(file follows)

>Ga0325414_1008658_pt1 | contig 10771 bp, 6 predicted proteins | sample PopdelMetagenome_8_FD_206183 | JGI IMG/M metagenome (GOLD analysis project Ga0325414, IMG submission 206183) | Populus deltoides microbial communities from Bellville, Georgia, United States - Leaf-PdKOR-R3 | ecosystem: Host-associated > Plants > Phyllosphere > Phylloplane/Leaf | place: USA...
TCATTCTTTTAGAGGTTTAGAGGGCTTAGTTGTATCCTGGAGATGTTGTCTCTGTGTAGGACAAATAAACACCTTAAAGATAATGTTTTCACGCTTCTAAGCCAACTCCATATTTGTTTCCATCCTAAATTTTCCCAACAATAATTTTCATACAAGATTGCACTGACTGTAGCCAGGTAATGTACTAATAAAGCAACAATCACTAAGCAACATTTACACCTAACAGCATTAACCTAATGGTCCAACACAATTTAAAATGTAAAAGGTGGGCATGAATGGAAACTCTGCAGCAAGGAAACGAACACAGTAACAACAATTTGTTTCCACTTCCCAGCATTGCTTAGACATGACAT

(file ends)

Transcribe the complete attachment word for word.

>Ga0325414_1008658_pt1 | contig 10771 bp, 6 predicted proteins | sample PopdelMetagenome_8_FD_206183 | JGI IMG/M metagenome (GOLD analysis project Ga0325414, IMG submission 206183) | Populus deltoides microbial communities from Bellville, Georgia, United States - Leaf-PdKOR-R3 | ecosystem: Host-associated > Plants > Phyllosphere > Phylloplane/Leaf | place: USA...
TCATTCTTTTAGAGGTTTAGAGGGCTTAGTTGTATCCTGGAGATGTTGTCTCTGTGTAGGACAAATAAACACCTTAAAGATAATGTTTTCACGCTTCTAAGCCAACTCCATATTTGTTTCCATCCTAAATTTTCCCAACAATAATTTTCATACAAGATTGCACTGACTGTAGCCAGGTAATGTACTAATAAAGCAACAATCACTAAGCAACATTTACACCTAACAGCATTAACCTAATGGTCCAACACAATTTAAAATGTAAAAGGTGGGCATGAATGGAAACTCTGCAGCAAGGAAACGAACACAGTAACAACAATTTGTTTCCACTTCCCAGCATTGCTTAGACATGACAT